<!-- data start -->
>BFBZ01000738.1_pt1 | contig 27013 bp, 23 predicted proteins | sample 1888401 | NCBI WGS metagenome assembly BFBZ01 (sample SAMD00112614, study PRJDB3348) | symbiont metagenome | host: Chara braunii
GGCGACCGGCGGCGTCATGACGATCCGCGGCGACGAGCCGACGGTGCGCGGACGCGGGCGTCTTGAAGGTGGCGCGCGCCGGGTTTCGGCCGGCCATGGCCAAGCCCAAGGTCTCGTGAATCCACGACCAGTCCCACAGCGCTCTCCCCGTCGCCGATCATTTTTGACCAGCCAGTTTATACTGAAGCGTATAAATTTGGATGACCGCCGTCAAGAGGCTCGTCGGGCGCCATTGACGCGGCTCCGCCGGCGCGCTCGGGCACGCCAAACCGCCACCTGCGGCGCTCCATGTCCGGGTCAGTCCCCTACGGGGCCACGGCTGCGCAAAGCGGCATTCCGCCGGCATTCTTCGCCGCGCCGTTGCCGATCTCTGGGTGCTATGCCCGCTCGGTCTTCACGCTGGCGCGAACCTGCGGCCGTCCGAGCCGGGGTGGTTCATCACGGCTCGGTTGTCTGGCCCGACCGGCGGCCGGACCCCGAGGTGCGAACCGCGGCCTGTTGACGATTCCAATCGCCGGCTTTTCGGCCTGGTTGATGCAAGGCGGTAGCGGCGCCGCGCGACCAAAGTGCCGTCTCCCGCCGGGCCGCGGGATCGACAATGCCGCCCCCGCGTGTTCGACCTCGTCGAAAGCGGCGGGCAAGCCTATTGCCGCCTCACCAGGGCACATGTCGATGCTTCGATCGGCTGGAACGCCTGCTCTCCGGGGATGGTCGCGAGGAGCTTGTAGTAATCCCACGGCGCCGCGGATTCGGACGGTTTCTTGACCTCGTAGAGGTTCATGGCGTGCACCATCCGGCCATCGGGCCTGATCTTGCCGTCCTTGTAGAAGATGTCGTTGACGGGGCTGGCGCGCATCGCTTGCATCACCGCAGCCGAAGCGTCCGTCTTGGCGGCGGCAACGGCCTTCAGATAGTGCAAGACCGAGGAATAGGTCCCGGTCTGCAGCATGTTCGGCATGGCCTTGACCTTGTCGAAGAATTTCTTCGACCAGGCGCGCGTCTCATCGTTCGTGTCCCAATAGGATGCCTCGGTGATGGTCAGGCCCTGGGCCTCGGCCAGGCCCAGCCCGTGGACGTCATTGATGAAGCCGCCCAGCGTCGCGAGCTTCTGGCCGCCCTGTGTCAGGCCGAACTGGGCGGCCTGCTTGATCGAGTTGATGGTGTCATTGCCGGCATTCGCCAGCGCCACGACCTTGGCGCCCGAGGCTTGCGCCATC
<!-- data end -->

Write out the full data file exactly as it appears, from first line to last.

>BFBZ01000738.1_pt1 | contig 27013 bp, 23 predicted proteins | sample 1888401 | NCBI WGS metagenome assembly BFBZ01 (sample SAMD00112614, study PRJDB3348) | symbiont metagenome | host: Chara braunii
GGCGACCGGCGGCGTCATGACGATCCGCGGCGACGAGCCGACGGTGCGCGGACGCGGGCGTCTTGAAGGTGGCGCGCGCCGGGTTTCGGCCGGCCATGGCCAAGCCCAAGGTCTCGTGAATCCACGACCAGTCCCACAGCGCTCTCCCCGTCGCCGATCATTTTTGACCAGCCAGTTTATACTGAAGCGTATAAATTTGGATGACCGCCGTCAAGAGGCTCGTCGGGCGCCATTGACGCGGCTCCGCCGGCGCGCTCGGGCACGCCAAACCGCCACCTGCGGCGCTCCATGTCCGGGTCAGTCCCCTACGGGGCCACGGCTGCGCAAAGCGGCATTCCGCCGGCATTCTTCGCCGCGCCGTTGCCGATCTCTGGGTGCTATGCCCGCTCGGTCTTCACGCTGGCGCGAACCTGCGGCCGTCCGAGCCGGGGTGGTTCATCACGGCTCGGTTGTCTGGCCCGACCGGCGGCCGGACCCCGAGGTGCGAACCGCGGCCTGTTGACGATTCCAATCGCCGGCTTTTCGGCCTGGTTGATGCAAGGCGGTAGCGGCGCCGCGCGACCAAAGTGCCGTCTCCCGCCGGGCCGCGGGATCGACAATGCCGCCCCCGCGTGTTCGACCTCGTCGAAAGCGGCGGGCAAGCCTATTGCCGCCTCACCAGGGCACATGTCGATGCTTCGATCGGCTGGAACGCCTGCTCTCCGGGGATGGTCGCGAGGAGCTTGTAGTAATCCCACGGCGCCGCGGATTCGGACGGTTTCTTGACCTCGTAGAGGTTCATGGCGTGCACCATCCGGCCATCGGGCCTGATCTTGCCGTCCTTGTAGAAGATGTCGTTGACGGGGCTGGCGCGCATCGCTTGCATCACCGCAGCCGAAGCGTCCGTCTTGGCGGCGGCAACGGCCTTCAGATAGTGCAAGACCGAGGAATAGGTCCCGGTCTGCAGCATGTTCGGCATGGCCTTGACCTTGTCGAAGAATTTCTTCGACCAGGCGCGCGTCTCATCGTTCGTGTCCCAATAGGATGCCTCGGTGATGGTCAGGCCCTGGGCCTCGGCCAGGCCCAGCCCGTGGACGTCATTGATGAAGCCGCCCAGCGTCGCGAGCTTCTGGCCGCCCTGTGTCAGGCCGAACTGGGCGGCCTGCTTGATCGAGTTGATGGTGTCATTGCCGGCATTCGCCAGCGCCACGACCTTGGCGCCCGAGGCTTGCGCCATC